When I was little, my granddad used to take me mushroom hunting in the woods around the Little Darby Creek in central Ohio. I remember he had a specific walking stick that he used to call his mushroom hunter. We would set out through the dappled green on a warm and steamy afternoon, moving slowly through the underbrush with our eyes fastened to the ground in front of us looking for morels.
Even today, when people talk of foraging mushrooms, it’s the morel that I picture in my head. It can be magical to go in search of this kind of harvest, but if you don’t know what you’re doing, it can also be potentially fatal or make you very sick. It’s important to go with a guide until you can be confident in proper mushroom identification.
Mushroom foraging can be a fun and addicting activity, but it’s important to follow some safety rules, chief among them: “If in doubt, throw it out.” David Fischer, an expert mycologist and author of Edible Wild Mushrooms of North America: A Field-to-kitchen Guide (University of Texas Press, 1992), lists the 10 commandments of mushroom hunting on his website to help keep foragers safe. He recommends that even if you can positively I.D. a mushroom, it’s best to cook it thoroughly. Most mushrooms, including the common ones you get on your salad, can be irritating to your stomach and cooking them destroys the toxins that cause problems. Also, don’t harvest from contaminated areas, pick only specimens that are properly ripe, and avoid mushrooms that are covered in insects or appear spoiled. Never gorge yourself on mushrooms, especially if it’s your first time eating that variety—start with small amounts to be sure you don’t have any allergies. Always keep a sample of the mushroom you’ve collected until the potential for side effects have passed. Showing the doctor the mushroom you consumed can be helpful if you fall ill.
Mushrooms have numerous characteristics to help you identify them, from spore colors to gill identification. Get a good mushroom identification guide and find someone in your community to help you become a master at reading it. Once you’re prepared, head out in the woods. Here are a few common mushrooms found in North America.
Maitake (Grifola frondosa)
This mushroom tends to grow at the base of living trees or dying stumps of oak, maple, elm, honey locust and black gum. It starts off dark gray, becoming lighter as it ages, and its pores and spores are white. Its multiple caps mirror the overlapping feathers of a hen, thus its nickname, hen-of-the-woods. Maitake prefers northern temperate areas of North America, Europe, China and Asia. There are a few mushrooms that are commonly mistaken for the maitake, such as black staining polypore, but they are equally as edible, though perhaps not as delicious.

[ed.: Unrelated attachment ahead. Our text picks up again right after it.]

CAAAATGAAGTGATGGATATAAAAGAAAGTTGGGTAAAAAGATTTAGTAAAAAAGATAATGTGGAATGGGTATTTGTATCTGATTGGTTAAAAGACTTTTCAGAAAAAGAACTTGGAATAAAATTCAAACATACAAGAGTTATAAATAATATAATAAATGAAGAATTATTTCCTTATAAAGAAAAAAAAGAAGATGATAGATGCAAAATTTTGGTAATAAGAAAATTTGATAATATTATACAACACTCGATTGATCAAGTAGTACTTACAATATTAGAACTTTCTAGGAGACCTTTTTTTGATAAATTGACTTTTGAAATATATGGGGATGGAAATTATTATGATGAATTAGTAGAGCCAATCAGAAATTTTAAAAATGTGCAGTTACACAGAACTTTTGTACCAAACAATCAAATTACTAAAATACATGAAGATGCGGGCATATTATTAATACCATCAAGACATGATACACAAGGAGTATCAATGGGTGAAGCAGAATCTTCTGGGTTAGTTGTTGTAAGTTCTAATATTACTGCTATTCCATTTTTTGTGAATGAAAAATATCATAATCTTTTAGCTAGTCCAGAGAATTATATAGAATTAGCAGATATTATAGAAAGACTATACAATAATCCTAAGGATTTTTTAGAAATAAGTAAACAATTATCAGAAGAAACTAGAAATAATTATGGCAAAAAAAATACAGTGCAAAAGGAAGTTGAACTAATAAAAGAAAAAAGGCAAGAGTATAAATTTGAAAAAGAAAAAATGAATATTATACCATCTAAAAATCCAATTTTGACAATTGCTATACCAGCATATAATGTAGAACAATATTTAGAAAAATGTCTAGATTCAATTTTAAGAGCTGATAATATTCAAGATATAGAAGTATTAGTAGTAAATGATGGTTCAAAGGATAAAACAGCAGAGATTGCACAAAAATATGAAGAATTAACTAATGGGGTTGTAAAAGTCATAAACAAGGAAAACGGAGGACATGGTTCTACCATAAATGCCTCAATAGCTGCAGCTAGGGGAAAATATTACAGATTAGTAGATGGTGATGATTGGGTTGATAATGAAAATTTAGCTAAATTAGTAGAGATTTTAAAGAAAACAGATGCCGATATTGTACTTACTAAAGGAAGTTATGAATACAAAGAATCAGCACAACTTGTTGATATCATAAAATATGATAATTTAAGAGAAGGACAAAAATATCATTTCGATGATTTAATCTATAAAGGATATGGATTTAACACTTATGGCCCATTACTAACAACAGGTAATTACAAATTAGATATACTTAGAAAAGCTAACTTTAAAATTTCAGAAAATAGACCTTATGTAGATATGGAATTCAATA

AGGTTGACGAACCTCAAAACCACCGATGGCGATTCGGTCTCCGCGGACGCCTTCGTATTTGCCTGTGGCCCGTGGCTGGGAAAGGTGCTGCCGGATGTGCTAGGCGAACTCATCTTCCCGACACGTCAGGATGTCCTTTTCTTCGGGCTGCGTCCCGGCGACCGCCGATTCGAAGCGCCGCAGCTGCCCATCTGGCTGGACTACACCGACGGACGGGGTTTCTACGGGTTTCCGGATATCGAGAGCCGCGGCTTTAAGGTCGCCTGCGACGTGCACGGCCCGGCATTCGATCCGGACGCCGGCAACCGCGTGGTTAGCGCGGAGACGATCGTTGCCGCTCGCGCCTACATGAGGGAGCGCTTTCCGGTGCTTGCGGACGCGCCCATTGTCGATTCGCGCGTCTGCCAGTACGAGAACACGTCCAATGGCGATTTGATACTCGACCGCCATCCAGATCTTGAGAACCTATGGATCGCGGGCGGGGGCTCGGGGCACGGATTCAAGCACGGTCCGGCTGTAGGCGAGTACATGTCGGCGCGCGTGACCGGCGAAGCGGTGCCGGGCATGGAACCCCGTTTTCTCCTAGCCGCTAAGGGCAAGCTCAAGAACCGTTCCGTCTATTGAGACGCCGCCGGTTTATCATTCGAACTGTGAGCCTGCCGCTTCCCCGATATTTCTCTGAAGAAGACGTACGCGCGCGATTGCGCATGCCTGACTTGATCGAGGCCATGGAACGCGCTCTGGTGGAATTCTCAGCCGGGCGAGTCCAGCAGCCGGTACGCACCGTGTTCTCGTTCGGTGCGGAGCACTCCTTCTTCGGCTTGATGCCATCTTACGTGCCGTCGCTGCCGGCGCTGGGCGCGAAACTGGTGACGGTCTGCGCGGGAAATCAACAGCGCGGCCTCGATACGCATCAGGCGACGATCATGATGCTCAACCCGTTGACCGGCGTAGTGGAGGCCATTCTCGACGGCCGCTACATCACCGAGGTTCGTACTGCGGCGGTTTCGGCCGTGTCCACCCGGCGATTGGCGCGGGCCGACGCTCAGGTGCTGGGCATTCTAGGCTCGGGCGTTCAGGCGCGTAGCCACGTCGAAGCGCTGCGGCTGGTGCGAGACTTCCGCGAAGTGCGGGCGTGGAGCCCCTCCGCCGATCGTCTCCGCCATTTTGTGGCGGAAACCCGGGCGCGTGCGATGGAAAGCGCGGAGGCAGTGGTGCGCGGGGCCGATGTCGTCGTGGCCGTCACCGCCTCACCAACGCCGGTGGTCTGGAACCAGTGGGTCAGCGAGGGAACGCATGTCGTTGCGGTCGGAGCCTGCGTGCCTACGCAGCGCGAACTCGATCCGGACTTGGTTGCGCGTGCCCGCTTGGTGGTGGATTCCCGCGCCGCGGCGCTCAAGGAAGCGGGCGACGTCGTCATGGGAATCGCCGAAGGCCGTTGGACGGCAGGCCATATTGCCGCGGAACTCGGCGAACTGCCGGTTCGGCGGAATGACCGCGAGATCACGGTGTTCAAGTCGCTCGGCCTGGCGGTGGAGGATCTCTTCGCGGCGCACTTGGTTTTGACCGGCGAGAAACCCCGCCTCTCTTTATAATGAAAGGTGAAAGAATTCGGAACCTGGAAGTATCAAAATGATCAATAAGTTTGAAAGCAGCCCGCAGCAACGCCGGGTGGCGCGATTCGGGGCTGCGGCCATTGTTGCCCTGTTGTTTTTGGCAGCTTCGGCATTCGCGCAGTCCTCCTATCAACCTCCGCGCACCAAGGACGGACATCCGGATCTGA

It’s best to harvest maitakes when the mushroom is young. As it ages, it can become tough and bitter. As it grows it tends gather sticks and leaves, so be sure to fish out all the extra bits when preparing it to eat. Maitake freezes well, which is important to note because if you find a location where it grows, you might harvest up to 100 pounds in a single season. Beyond eating it fresh and freezing, this mushroom is also well-known for its medicinal anti-tumor benefits.
Lion’s Mane (Hericium erinaceus)
Lion’s mane can be found on dead or dying oak, walnut, beech, maple and sycamore. It doesn’t appear to be as picky as other mushrooms about the temperature of the forest, and its range stretches from the northern to the southern United States. As the name suggests, this white mushroom grows in a shaggy mass of spikes. To me, it looks like the woods after an ice storm.
Lion’s mane looks a lot like other members of its family, but there’s no worry, as they are all safe and delicious. Harvest lion’s mane in the fall, when it is young and white, because as it grows, it becomes discolored and can develop a bitter off-taste. Some say this mushroom tastes a lot like shrimp or lobster. Perhaps this is why people like to bake, sauté or fry it lightly and dip it in garlic butter. I’ve only ever experienced lion’s mane as a medicinal extract, where it excels in supporting the health of the nervous system.
Chicken of the Woods (Laetiporus sulphureus)
There’s a wide variety of related chicken of the woods species. The most common example is a bright-yellow, shelf mushroom found in the eastern U.S. on oak trees. You will find other family members in many other climates on a host of other trees, ranging from yellow to orange in color with white flesh and typically no stem.
In general, this mushroom fruits in the summer. It tends to have a light or white-colored edge when young and at its most edible. Mycologest Paul Stamets, in his book Mycelium Running (Ten Speed Press, 2005), suggests that if you can, just cut off and eat this margin, as it’s the best part.
There appears to be a bit of disagreement about why people often get sick when eating chicken of the woods. Some say illness occurs when the mushroom is harvested from conifer, eucalyptus or locust trees. Stamets suggests that the problem is insufficient cooking. To be safe, harvest these mushrooms only from hardwood trees and cook them using high heat to flush out any toxins. Because chicken of the woods are extremely firm and fleshy, you can prepare them on the grill, similarly to a portobello. Because this mushroom grows when many other mushrooms have stopped fruiting and it tastes a bit like chicken, one can understand why many people soldier on against the stories of upset stomach.
Mushrooms are nutritious, life giving and health preserving. There are abundant varieties in our woods that are there for the safe foraging, but just like the medicinal herbs we must approach these foods with respect. Start studying your mushroom identification books, find a trusted mentor and set out to the woods to find yourself a hearty dinner accompaniment.